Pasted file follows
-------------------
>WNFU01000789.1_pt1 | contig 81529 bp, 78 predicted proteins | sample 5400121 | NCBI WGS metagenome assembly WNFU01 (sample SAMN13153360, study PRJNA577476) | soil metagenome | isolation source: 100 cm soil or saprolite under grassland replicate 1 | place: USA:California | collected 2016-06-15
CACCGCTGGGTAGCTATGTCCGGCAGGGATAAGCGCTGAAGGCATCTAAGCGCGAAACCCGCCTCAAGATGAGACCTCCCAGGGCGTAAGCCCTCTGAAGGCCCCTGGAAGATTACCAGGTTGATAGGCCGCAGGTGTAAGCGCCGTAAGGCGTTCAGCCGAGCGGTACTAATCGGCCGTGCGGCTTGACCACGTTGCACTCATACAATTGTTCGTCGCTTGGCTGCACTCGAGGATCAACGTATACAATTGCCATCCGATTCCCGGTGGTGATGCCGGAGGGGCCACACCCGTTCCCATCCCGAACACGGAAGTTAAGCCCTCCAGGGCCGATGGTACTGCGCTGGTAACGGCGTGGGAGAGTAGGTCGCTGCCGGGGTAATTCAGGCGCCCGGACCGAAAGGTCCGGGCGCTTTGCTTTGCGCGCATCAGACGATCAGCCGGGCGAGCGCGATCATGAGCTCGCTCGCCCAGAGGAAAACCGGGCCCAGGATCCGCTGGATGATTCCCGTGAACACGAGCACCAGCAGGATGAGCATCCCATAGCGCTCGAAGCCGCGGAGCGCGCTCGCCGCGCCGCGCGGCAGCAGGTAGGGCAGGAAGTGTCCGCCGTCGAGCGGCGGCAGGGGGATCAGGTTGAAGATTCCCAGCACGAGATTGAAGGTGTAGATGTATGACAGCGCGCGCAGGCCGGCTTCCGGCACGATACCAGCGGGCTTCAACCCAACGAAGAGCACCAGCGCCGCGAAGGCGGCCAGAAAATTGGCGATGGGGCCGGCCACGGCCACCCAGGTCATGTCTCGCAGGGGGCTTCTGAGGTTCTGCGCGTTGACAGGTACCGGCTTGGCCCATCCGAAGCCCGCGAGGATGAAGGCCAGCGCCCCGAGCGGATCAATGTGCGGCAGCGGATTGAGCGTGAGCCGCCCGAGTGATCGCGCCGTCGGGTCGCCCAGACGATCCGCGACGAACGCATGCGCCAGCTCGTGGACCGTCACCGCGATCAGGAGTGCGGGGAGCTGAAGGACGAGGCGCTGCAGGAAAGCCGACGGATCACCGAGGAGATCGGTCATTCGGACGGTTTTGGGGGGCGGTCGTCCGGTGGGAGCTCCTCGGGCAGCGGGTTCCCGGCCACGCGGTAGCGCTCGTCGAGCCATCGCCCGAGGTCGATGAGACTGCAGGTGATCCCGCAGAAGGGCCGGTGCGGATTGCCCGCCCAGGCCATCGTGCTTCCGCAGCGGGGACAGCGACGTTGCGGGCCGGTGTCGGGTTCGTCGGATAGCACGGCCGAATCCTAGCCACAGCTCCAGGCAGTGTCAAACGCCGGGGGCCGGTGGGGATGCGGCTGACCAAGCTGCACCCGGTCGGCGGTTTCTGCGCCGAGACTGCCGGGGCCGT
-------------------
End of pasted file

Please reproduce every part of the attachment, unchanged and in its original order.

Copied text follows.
>WNFU01000789.1_pt1 | contig 81529 bp, 78 predicted proteins | sample 5400121 | NCBI WGS metagenome assembly WNFU01 (sample SAMN13153360, study PRJNA577476) | soil metagenome | isolation source: 100 cm soil or saprolite under grassland replicate 1 | place: USA:California | collected 2016-06-15
CACCGCTGGGTAGCTATGTCCGGCAGGGATAAGCGCTGAAGGCATCTAAGCGCGAAACCCGCCTCAAGATGAGACCTCCCAGGGCGTAAGCCCTCTGAAGGCCCCTGGAAGATTACCAGGTTGATAGGCCGCAGGTGTAAGCGCCGTAAGGCGTTCAGCCGAGCGGTACTAATCGGCCGTGCGGCTTGACCACGTTGCACTCATACAATTGTTCGTCGCTTGGCTGCACTCGAGGATCAACGTATACAATTGCCATCCGATTCCCGGTGGTGATGCCGGAGGGGCCACACCCGTTCCCATCCCGAACACGGAAGTTAAGCCCTCCAGGGCCGATGGTACTGCGCTGGTAACGGCGTGGGAGAGTAGGTCGCTGCCGGGGTAATTCAGGCGCCCGGACCGAAAGGTCCGGGCGCTTTGCTTTGCGCGCATCAGACGATCAGCCGGGCGAGCGCGATCATGAGCTCGCTCGCCCAGAGGAAAACCGGGCCCAGGATCCGCTGGATGATTCCCGTGAACACGAGCACCAGCAGGATGAGCATCCCATAGCGCTCGAAGCCGCGGAGCGCGCTCGCCGCGCCGCGCGGCAGCAGGTAGGGCAGGAAGTGTCCGCCGTCGAGCGGCGGCAGGGGGATCAGGTTGAAGATTCCCAGCACGAGATTGAAGGTGTAGATGTATGACAGCGCGCGCAGGCCGGCTTCCGGCACGATACCAGCGGGCTTCAACCCAACGAAGAGCACCAGCGCCGCGAAGGCGGCCAGAAAATTGGCGATGGGGCCGGCCACGGCCACCCAGGTCATGTCTCGCAGGGGGCTTCTGAGGTTCTGCGCGTTGACAGGTACCGGCTTGGCCCATCCGAAGCCCGCGAGGATGAAGGCCAGCGCCCCGAGCGGATCAATGTGCGGCAGCGGATTGAGCGTGAGCCGCCCGAGTGATCGCGCCGTCGGGTCGCCCAGACGATCCGCGACGAACGCATGCGCCAGCTCGTGGACCGTCACCGCGATCAGGAGTGCGGGGAGCTGAAGGACGAGGCGCTGCAGGAAAGCCGACGGATCACCGAGGAGATCGGTCATTCGGACGGTTTTGGGGGGCGGTCGTCCGGTGGGAGCTCCTCGGGCAGCGGGTTCCCGGCCACGCGGTAGCGCTCGTCGAGCCATCGCCCGAGGTCGATGAGACTGCAGGTGATCCCGCAGAAGGGCCGGTGCGGATTGCCCGCCCAGGCCATCGTGCTTCCGCAGCGGGGACAGCGACGTTGCGGGCCGGTGTCGGGTTCGTCGGATAGCACGGCCGAATCCTAGCCACAGCTCCAGGCAGTGTCAAACGCCGGGGGCCGGTGGGGATGCGGCTGACCAAGCTGCACCCGGTCGGCGGTTTCTGCGCCGAGACTGCCGGGGCCGT